• Be able to cultivate arts audiences of the future.

Writing in the Discipline

Why or in what ways is writing important to your discipline/field/ profession?

The ability to write well is important for all students seeking a career in music. Performers, music educators, musicologists and composers are required to write resumes, cover letters, grant applications and program notes. Music educators must also be adept at creating lesson plans, student assessments and learning outcomes. Musicologists and theoreticians will use their writing skills to produce scholarly research papers, magazine articles, and books. Music administrators are required to create websites, write copy for promotional materials, create grant applications and write to benefactors in order to solicit donations. Music critics will need sufficient writing skills to compose performance reviews and written interviews with prominent figures in the field of music.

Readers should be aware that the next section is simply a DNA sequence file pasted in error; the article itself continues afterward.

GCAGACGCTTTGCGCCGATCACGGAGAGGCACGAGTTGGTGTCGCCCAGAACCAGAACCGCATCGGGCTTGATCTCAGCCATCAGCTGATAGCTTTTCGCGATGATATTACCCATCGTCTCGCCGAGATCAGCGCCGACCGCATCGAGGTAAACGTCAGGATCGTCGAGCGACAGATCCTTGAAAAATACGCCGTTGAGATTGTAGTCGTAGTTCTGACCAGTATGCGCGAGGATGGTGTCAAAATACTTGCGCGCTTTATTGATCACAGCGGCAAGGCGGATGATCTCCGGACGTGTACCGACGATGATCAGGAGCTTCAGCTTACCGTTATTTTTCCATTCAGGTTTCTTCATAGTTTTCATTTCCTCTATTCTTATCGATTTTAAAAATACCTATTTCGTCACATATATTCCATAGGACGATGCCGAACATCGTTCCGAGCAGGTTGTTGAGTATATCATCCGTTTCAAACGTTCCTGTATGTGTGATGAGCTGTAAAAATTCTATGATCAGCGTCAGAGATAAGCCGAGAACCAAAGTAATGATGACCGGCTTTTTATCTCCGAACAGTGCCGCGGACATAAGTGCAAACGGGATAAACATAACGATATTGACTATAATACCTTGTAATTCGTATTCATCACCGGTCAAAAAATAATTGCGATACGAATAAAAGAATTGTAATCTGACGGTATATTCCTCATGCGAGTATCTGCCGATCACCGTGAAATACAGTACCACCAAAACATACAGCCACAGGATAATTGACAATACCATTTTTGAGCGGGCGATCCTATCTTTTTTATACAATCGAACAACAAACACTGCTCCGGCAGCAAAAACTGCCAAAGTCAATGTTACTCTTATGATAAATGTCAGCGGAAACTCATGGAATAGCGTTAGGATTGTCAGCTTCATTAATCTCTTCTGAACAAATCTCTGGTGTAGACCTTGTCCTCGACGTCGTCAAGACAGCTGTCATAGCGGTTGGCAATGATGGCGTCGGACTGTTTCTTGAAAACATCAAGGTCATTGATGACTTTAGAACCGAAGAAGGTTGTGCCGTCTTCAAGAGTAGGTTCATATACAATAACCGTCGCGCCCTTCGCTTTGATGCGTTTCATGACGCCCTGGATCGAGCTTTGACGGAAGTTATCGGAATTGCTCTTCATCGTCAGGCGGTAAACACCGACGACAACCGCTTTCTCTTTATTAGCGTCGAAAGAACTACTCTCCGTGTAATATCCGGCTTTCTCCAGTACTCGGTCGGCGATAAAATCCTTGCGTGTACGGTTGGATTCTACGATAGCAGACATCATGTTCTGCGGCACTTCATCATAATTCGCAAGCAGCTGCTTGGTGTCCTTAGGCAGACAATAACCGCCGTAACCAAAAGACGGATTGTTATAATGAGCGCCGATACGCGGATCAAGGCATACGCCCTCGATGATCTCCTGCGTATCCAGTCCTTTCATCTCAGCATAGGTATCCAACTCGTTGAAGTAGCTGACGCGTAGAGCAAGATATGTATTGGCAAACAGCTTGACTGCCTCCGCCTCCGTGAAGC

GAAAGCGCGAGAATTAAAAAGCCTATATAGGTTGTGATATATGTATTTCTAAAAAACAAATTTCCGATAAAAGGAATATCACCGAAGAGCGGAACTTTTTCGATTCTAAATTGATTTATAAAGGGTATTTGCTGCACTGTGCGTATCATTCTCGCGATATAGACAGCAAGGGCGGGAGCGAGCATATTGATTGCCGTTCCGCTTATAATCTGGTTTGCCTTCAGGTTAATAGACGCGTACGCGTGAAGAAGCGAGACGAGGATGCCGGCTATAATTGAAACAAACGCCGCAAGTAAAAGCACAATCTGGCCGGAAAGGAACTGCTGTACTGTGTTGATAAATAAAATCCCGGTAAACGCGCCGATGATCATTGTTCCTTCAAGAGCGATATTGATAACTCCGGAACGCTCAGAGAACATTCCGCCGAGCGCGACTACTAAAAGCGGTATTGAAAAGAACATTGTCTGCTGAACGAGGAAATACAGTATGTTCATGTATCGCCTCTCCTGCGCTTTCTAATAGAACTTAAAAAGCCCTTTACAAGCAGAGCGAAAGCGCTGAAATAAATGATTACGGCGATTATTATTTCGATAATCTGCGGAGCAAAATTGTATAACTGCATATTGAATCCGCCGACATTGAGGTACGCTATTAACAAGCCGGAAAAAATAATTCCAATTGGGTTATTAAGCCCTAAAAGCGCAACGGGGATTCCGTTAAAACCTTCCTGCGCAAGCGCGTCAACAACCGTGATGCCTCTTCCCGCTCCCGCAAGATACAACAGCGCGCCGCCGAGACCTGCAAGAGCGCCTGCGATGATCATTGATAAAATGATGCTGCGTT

Which courses are designated as satisfying the (Writing in the Discipline) WID requirement by your department? Why these courses?

The music area within the Department of Music, Theatre, and Dance has designated the courses listed below as satisfying the WID requirement.

MUS 205: Music History and Literature I (all music degree programs)

MUS 206: Music History and Literature II (all music degree programs)

MUS 391: Junior Recital-Music Performance Majors

MUS 492: Senior Recital-Music Education Majors

MUS 493: Senior Recital-Music Performance Majors

PFA 461: Senior Seminar (Music B.A. only)

These specific courses have been designated as WID classes due to the fact that they teach and require various types of writing skills which are critical for music majors.

What forms or genres of writing will students learn and practice in your department’s WID courses? Why these genres?

A number of writing genres are introduced and developed in the music area WID courses.

In MUS 205: Music History and Literature I students are required to write about interpretive approaches toward music of the past by listening to multiple recordings of the same piece of music and writing a comparative analysis in the form of an essay. This course also requires a stylistic analysis and two research papers on topics related to music history. In addition to course materials, students must consult at least three outside sources of scholarly merit.